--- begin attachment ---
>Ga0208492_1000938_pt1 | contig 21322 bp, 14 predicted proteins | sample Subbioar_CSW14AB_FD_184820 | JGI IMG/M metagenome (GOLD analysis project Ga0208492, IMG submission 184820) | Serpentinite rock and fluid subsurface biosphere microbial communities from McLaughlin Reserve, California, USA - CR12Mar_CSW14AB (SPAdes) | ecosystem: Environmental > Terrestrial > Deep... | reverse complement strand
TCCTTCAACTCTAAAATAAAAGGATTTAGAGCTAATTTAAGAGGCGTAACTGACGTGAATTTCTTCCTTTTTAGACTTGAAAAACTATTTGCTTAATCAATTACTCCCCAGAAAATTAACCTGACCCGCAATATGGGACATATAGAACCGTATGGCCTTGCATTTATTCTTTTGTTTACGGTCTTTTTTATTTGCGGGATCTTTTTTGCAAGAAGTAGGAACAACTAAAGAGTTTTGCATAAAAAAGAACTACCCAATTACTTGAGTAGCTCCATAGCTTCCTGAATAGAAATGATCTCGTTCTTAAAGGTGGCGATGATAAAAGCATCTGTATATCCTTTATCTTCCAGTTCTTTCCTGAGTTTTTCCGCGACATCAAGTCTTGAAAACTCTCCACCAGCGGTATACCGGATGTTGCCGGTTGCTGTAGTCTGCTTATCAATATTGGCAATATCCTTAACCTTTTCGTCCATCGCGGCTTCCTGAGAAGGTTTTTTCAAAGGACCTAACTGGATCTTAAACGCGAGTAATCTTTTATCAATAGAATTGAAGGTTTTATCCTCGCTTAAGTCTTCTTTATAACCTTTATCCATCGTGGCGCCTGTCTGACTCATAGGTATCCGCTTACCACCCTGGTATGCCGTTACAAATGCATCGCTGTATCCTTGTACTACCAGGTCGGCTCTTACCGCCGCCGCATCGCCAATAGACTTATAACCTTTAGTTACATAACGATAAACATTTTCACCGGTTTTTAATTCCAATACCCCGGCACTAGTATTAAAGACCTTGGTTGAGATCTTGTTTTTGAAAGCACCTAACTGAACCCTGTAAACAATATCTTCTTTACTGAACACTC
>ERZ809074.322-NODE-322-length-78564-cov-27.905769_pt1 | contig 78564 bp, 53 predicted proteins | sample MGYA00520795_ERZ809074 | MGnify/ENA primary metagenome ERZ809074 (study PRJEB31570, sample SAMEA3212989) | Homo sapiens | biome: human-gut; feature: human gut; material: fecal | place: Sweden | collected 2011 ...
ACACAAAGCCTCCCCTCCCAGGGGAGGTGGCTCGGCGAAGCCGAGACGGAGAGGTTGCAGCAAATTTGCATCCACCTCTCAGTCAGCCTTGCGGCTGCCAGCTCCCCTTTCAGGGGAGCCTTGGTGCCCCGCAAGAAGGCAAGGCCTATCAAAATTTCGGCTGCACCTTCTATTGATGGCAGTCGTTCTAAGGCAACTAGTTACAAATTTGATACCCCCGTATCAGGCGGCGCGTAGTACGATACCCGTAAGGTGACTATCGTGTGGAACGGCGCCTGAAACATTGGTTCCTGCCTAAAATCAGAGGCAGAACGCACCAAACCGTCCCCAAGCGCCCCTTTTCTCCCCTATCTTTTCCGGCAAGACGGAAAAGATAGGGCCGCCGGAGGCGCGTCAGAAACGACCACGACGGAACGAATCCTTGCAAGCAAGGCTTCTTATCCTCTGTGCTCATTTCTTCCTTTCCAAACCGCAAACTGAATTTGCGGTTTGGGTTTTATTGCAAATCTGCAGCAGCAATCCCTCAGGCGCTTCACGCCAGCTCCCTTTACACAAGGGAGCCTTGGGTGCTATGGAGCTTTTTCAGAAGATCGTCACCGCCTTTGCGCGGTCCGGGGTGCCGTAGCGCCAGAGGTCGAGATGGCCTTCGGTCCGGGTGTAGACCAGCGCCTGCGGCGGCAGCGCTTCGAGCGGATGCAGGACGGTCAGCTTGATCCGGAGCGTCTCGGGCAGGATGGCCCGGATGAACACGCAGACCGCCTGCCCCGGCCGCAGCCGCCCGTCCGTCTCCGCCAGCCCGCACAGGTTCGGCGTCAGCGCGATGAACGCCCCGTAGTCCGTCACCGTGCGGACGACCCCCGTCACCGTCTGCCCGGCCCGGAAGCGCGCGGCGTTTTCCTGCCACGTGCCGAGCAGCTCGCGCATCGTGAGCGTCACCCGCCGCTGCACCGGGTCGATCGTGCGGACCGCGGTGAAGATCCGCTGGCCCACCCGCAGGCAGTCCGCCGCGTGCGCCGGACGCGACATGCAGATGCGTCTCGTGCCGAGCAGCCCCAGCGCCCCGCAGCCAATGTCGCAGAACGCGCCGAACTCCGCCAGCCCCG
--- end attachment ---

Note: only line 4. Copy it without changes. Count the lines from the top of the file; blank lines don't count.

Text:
ACACAAAGCCTCCCCTCCCAGGGGAGGTGGCTCGGCGAAGCCGAGACGGAGAGGTTGCAGCAAATTTGCATCCACCTCTCAGTCAGCCTTGCGGCTGCCAGCTCCCCTTTCAGGGGAGCCTTGGTGCCCCGCAAGAAGGCAAGGCCTATCAAAATTTCGGCTGCACCTTCTATTGATGGCAGTCGTTCTAAGGCAACTAGTTACAAATTTGATACCCCCGTATCAGGCGGCGCGTAGTACGATACCCGTAAGGTGACTATCGTGTGGAACGGCGCCTGAAACATTGGTTCCTGCCTAAAATCAGAGGCAGAACGCACCAAACCGTCCCCAAGCGCCCCTTTTCTCCCCTATCTTTTCCGGCAAGACGGAAAAGATAGGGCCGCCGGAGGCGCGTCAGAAACGACCACGACGGAACGAATCCTTGCAAGCAAGGCTTCTTATCCTCTGTGCTCATTTCTTCCTTTCCAAACCGCAAACTGAATTTGCGGTTTGGGTTTTATTGCAAATCTGCAGCAGCAATCCCTCAGGCGCTTCACGCCAGCTCCCTTTACACAAGGGAGCCTTGGGTGCTATGGAGCTTTTTCAGAAGATCGTCACCGCCTTTGCGCGGTCCGGGGTGCCGTAGCGCCAGAGGTCGAGATGGCCTTCGGTCCGGGTGTAGACCAGCGCCTGCGGCGGCAGCGCTTCGAGCGGATGCAGGACGGTCAGCTTGATCCGGAGCGTCTCGGGCAGGATGGCCCGGATGAACACGCAGACCGCCTGCCCCGGCCGCAGCCGCCCGTCCGTCTCCGCCAGCCCGCACAGGTTCGGCGTCAGCGCGATGAACGCCCCGTAGTCCGTCACCGTGCGGACGACCCCCGTCACCGTCTGCCCGGCCCGGAAGCGCGCGGCGTTTTCCTGCCACGTGCCGAGCAGCTCGCGCATCGTGAGCGTCACCCGCCGCTGCACCGGGTCGATCGTGCGGACCGCGGTGAAGATCCGCTGGCCCACCCGCAGGCAGTCCGCCGCGTGCGCCGGACGCGACATGCAGATGCGTCTCGTGCCGAGCAGCCCCAGCGCCCCGCAGCCAATGTCGCAGAACGCGCCGAACTCCGCCAGCCCCG